Among these Mexican students of psychology from a public university and among these medical students from a private university, the model composed of three correlated factors that was originally proposed shows a close fit, convergent validity in each factor, and discriminant validity between its factors. Nevertheless, it is not invariant across the two types of students. Items 6, 15, and 17 are better explained (higher weight and lower residual) by their corresponding factor, and items 9 and 19 have a greater measurement weight among medical students than among psychology students. These five items belong to the factors related to the appraisement of virginity and condemnation of pornography and to the factor related to rejection of masturbation and sex, which show a higher correlation among medical students than among psychology students. Among psychology students, item 13 (sex is dirty) is better explained by its factor (rejection of masturbation and sex) than among medical students. The level of internal consistency reliability of ASS-20 and its first factor (appraisement of virginity and condemnation of pornography) are good, whereas it was acceptable for the factor related to sexual shyness, shame, and modesty, without any significant difference between both samples. There is a significant difference  in  the  level  of  reliability  of the second factor (rejection of masturbation and sex); its level is good among medical students and acceptable among psychology students. Scores on ASS-20 and the factor related to the appraisement of virginity and condemnation of pornography follow a normal distribution. The deviations from normality in the other two factors are very mild, so that there is a good approximation to multivariate normality. The average attitude, interpreted in an absolute sense, is liberal, except for the appraisement of virginity and condemnation pornography, which is ambiguous. The only difference in means between the two samples is the more liberal attitude towards masturbation among psychology students than among medical students. ASS-20 shows convergent validity in relation to the attitude towards male homosexuality, assessed with two different instruments. The correlation of those two instruments with the ASS-20 total score and its first two factors are medium, whereas the correlation with the third factor is low; there are no differences in these correlations between both samples or both scales of attitude towards homosexuality.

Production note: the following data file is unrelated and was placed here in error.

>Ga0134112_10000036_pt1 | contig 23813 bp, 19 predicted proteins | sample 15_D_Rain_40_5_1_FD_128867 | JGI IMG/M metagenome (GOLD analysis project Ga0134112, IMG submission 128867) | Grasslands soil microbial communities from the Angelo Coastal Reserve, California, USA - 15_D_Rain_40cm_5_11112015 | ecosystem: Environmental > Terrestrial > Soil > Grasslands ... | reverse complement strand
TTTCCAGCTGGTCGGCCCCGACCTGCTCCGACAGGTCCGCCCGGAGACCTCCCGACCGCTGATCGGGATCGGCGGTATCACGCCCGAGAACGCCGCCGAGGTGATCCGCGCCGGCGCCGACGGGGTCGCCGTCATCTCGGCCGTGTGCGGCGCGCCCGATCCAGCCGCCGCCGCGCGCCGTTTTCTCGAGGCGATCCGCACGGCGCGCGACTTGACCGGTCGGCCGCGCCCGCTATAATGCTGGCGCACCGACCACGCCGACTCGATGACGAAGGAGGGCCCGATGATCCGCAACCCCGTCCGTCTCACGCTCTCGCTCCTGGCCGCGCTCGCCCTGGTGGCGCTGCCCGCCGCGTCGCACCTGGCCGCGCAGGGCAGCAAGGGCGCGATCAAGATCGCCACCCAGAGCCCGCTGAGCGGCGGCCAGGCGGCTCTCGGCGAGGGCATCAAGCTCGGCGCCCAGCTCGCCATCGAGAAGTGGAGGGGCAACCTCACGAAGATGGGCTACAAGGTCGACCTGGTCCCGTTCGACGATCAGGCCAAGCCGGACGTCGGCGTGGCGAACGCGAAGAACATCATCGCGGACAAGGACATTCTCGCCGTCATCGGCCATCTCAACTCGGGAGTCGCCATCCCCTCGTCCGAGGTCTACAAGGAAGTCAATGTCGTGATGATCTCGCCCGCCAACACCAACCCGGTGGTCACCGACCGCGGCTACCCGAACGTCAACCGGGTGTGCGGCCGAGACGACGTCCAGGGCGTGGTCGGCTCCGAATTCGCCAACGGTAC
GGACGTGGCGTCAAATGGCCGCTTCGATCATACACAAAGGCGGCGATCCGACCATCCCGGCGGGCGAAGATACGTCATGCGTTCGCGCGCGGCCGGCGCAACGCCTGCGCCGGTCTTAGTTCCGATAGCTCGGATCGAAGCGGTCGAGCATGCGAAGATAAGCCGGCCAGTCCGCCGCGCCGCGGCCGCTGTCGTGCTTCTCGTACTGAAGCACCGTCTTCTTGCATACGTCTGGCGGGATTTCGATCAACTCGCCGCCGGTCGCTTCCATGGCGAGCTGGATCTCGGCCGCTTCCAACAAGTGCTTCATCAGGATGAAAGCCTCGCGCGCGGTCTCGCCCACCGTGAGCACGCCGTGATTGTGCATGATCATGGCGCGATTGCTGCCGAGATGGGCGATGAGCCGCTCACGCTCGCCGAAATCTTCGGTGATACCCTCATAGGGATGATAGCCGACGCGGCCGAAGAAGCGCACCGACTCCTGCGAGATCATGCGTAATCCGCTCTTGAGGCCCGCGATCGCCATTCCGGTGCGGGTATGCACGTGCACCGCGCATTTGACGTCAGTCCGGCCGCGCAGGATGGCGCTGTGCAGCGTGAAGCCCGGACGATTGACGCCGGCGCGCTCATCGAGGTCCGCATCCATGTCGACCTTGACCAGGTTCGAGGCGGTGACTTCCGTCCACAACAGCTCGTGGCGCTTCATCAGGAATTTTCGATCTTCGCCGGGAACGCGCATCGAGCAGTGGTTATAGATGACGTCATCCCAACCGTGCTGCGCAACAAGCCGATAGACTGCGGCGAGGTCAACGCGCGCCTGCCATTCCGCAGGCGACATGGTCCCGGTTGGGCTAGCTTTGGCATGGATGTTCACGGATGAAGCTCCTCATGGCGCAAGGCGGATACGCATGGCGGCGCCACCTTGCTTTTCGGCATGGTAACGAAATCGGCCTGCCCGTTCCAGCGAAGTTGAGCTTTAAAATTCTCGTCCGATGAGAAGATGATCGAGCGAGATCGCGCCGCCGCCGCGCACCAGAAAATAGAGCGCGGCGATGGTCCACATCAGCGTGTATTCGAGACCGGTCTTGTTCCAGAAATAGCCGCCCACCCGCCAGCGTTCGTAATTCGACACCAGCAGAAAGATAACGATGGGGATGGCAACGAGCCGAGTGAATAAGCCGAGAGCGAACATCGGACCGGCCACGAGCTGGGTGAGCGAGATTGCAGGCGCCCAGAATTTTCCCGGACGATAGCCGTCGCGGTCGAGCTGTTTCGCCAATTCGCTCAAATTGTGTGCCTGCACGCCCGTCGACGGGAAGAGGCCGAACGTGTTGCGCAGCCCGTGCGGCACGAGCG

RECOMMENDATIONS

The use of this scale is recommended to assess and study the attitude towards sexuality in Mexican health science university students. ASS-20 can be scaled using the mean and standard deviation estimated through a probability sampling method. Likewise, the study of ASS-20 is suggested at the levels of compulsory secondary school and high school, as well as among university students of other careers. Additionally, the factorial invariance across sexes, age groups, or levels of schooling should be tested. From the present data, it can be inferred that, by promoting virginity and the condemnation of pornography (cultural values that still pervade our society), rejection towards homosexuality is being encouraged, especially the implicit type of rejection; these two aspects are not independent and have a rather close association (almost a quarter of shared variance).